Did you know there are over 4,500 scaffolding-related injuries each year?
Oftentimes, these scaffolding-related injuries are due to the planking giving way, the employee slipping and falling, or being struck by a plunging object.
This appalling number of injuries shines a light on the importance of following the proper safety precautions when it comes to the usage of scaffolding.
Today we’re going to go over the top three tips when it comes to scaffolding safety. These will help prevent injuries and avoid workplace accidents!
Wear the Appropriate Work Attire & Safety Equipment
As previously stated, plunging objects are a common source of scaffolding-related injuries.
Therefore, it’s important to wear the appropriate clothing and footwear like Timberland work boots when working on the job site. This includes work pants, a hard hat, and to be extra cautious, work gloves and safety glasses.
Also, because slipping and falling is another common issue when it comes to workplace accidents, it’s important to wear non-slip work boots. This doesn’t solely apply to using a scaffold, however. Non-slip work boots are a standard in construction safety.
In addition, if your scaffolding is higher than 10 feet above ground level, you should always use fall arrest equipment. According to OSHA, you should never use the scaffold itself as an anchor point unless it has been properly evaluated. Therefore, before using a scaffold, you should always have it evaluated by a professional.
Ensure Your Scaffolding is Built Properly
It’s important to note that not all scaffolds are equal. Some require specific fasteners and bracing systems that aren’t compatible with all scaffolds.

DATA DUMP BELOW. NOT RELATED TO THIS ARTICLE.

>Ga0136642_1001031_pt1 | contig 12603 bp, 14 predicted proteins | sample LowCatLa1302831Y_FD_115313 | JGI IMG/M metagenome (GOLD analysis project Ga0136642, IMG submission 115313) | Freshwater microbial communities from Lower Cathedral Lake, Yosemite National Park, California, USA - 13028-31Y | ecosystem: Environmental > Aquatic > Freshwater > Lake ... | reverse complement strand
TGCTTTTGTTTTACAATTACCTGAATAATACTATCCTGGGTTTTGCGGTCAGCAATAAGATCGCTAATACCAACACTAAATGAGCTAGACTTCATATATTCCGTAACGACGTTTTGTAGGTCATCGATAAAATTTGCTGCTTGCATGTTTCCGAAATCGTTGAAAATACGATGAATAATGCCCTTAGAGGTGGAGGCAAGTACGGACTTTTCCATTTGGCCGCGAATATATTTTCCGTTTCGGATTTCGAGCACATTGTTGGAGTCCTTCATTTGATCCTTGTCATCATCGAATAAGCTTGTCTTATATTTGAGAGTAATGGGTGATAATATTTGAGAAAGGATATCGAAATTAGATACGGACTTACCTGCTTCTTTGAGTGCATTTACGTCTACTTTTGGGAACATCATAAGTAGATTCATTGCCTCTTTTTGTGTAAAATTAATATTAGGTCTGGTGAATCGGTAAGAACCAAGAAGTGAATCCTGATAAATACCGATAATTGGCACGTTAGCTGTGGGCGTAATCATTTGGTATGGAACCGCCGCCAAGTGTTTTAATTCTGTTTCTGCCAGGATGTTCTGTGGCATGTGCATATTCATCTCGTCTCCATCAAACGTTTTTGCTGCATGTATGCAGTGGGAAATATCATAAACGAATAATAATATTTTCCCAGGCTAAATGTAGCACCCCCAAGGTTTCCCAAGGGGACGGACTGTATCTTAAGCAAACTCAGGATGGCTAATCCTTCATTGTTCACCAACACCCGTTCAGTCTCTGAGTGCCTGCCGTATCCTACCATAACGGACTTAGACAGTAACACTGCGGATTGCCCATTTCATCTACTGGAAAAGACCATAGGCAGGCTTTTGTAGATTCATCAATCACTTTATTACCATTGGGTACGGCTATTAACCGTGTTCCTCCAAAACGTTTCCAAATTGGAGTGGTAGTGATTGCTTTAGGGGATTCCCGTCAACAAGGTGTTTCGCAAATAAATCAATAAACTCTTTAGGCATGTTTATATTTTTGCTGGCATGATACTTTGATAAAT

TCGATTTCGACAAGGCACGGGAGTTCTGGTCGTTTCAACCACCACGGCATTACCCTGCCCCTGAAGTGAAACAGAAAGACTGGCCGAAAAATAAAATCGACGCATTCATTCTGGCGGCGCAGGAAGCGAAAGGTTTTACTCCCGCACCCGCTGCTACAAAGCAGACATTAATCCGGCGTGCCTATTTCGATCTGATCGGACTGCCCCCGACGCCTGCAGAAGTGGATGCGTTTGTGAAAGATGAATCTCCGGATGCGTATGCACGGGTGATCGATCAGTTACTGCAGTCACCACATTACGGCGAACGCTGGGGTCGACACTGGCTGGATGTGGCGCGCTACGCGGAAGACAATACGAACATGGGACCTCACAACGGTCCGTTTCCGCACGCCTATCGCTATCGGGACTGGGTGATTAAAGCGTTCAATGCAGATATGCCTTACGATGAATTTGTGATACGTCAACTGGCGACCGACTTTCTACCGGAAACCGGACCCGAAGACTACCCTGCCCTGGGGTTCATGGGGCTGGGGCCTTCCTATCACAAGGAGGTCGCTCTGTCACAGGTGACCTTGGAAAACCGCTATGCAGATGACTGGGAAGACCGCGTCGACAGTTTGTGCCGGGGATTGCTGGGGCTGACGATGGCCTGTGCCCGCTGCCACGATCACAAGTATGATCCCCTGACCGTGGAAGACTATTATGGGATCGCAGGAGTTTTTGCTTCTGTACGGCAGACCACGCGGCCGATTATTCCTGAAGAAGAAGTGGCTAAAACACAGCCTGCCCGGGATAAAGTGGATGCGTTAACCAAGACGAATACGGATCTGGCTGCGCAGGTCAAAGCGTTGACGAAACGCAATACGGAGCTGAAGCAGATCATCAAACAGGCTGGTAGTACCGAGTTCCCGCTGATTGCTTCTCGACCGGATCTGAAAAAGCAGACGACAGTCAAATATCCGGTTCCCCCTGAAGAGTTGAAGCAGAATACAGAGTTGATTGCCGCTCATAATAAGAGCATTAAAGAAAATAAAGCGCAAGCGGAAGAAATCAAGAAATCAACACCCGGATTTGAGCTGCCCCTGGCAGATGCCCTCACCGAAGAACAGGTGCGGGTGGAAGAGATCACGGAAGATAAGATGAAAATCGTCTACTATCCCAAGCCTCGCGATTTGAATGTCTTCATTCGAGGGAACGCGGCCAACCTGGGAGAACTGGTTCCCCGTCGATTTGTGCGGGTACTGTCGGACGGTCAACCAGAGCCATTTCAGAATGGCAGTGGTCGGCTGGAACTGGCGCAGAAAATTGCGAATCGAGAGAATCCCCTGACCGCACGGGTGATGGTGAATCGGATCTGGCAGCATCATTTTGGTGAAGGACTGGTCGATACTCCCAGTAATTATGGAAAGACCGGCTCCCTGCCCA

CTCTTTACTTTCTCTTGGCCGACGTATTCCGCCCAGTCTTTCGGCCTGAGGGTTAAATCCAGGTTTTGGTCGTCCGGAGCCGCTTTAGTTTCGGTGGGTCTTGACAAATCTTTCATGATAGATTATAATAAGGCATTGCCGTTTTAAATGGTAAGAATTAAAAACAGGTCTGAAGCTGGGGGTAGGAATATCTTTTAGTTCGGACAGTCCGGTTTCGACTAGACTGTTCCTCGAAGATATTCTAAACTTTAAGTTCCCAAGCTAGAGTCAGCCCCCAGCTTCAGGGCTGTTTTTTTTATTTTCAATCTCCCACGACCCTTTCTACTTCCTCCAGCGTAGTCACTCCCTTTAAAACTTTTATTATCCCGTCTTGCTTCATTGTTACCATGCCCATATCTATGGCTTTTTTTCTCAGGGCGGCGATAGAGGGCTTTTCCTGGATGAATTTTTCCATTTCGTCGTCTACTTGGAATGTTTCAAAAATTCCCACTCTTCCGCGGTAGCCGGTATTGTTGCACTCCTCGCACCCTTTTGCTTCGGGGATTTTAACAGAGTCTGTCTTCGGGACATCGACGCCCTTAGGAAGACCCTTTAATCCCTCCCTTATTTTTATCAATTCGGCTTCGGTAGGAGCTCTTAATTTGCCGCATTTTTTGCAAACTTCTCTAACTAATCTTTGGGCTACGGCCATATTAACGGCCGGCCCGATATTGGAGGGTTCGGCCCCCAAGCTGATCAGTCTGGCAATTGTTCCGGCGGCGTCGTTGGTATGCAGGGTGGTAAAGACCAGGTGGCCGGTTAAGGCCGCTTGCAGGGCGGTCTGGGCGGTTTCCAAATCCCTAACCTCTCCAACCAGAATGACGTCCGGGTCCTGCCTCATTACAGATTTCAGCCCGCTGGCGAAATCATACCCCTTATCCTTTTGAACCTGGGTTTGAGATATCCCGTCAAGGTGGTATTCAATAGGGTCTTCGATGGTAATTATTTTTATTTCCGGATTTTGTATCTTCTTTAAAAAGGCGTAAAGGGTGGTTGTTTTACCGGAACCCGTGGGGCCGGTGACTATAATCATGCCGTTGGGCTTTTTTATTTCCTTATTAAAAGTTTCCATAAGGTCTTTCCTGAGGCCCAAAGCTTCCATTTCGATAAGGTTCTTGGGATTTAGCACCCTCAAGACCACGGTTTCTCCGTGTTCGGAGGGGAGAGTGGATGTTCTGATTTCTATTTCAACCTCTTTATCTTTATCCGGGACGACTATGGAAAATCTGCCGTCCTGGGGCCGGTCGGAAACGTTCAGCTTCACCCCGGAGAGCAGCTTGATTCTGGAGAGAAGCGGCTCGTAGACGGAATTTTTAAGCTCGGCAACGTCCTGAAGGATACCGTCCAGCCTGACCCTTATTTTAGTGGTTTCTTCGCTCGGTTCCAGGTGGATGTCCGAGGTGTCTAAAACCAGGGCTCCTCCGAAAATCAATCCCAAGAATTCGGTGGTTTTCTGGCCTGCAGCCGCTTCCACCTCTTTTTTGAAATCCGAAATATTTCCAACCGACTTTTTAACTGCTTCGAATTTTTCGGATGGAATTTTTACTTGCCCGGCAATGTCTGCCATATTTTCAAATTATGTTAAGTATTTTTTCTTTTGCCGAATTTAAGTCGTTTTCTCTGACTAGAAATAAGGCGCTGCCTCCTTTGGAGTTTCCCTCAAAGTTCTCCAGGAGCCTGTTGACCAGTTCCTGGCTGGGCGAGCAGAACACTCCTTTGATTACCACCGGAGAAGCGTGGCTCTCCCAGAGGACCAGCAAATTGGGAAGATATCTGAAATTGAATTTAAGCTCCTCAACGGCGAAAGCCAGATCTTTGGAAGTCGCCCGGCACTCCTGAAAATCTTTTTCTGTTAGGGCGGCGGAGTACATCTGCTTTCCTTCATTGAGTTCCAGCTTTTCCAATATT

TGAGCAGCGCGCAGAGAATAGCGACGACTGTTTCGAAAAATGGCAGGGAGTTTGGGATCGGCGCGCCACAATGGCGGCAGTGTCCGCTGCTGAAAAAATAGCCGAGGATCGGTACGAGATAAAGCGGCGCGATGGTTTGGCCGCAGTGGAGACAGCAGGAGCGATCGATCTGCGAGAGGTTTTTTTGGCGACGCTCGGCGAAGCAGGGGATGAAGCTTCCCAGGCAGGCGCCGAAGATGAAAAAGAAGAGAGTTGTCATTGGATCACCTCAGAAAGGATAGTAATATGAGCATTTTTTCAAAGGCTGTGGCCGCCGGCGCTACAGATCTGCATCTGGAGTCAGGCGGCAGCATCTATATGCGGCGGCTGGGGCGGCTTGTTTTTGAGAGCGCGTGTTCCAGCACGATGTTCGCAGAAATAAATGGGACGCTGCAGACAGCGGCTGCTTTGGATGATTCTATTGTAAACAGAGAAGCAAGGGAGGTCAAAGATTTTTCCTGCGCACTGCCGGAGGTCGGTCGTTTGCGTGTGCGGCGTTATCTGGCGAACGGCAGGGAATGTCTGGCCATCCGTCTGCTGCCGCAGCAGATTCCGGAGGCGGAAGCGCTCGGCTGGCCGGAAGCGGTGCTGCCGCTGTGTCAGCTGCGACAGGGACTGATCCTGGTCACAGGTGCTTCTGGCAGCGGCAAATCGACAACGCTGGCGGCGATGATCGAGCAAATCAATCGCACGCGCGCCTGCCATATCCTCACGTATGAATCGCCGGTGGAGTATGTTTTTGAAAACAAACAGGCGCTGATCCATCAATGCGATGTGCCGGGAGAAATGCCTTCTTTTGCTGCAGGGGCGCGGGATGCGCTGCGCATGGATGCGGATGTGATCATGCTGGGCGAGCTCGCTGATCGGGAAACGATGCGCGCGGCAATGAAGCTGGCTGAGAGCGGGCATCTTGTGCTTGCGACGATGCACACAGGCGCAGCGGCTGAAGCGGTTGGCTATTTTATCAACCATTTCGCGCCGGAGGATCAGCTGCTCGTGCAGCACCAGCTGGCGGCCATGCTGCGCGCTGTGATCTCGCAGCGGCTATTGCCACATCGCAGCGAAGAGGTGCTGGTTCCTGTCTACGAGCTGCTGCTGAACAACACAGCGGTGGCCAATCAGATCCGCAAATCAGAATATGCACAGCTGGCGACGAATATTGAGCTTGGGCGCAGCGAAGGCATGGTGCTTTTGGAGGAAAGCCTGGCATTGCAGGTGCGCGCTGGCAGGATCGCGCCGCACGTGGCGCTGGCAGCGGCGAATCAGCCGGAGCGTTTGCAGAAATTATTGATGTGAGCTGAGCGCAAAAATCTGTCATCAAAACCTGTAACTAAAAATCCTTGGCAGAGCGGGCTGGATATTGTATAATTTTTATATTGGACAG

Therefore, you should never combine scaffolding parts from different manufacturers. Always review the safety manual of the scaffold you’re using to ensure it’s built properly.
Additionally, you should make sure the area you’re placing your scaffolding is on level ground, free of any power lines, vehicles, and other construction equipment.
Furthermore, we recommend purchasing scaffolding from trusted brands that are OSHA and ANSI compliant. Some of these brands include MetalTech, Badger Ladder, and Northern Tool.
Pay Mind to Load Limits
According to The Environmental Health and Safety division at Virginia Tech, a scaffold should be capable of supporting its weight and at least four times the intended maximum load limit.
Keep in mind, the weight on your scaffold can add up rather quickly when you account for people, hand tools, and materials.
Scaffolds are generally grouped into three categories – light-duty, medium-duty, and heavy-duty. OSHA has its regulations when it comes to the load limits on each of these types of scaffolds:
- Light Duty – 25 pounds per square foot
- Medium Duty – 50 pounds per square foot
- Heavy Duty – 75 pounds per square foot
Accordingly, most scaffolds are medium duty. However, to be precise, the rating of your scaffold can be calculated by using the following formula:
Total weight between the two spans / Total area between the two spans
Why Scaffolding Safety is Important
Statistics show that every year, over 50 deaths occur due to scaffolding-related incidents.
That being said, scaffolding safety should be a top priority when it comes to building and using a scaffold.
Some of the most important tips to consider when using a scaffold include wearing the appropriate work attire, ensuring your scaffold is properly built & inspected, and paying mind to load limits.
By following these tips, you can avoid any future citations or injuries.
If you’re interested in learning more job-related tips, be sure to check out our numerous other guides!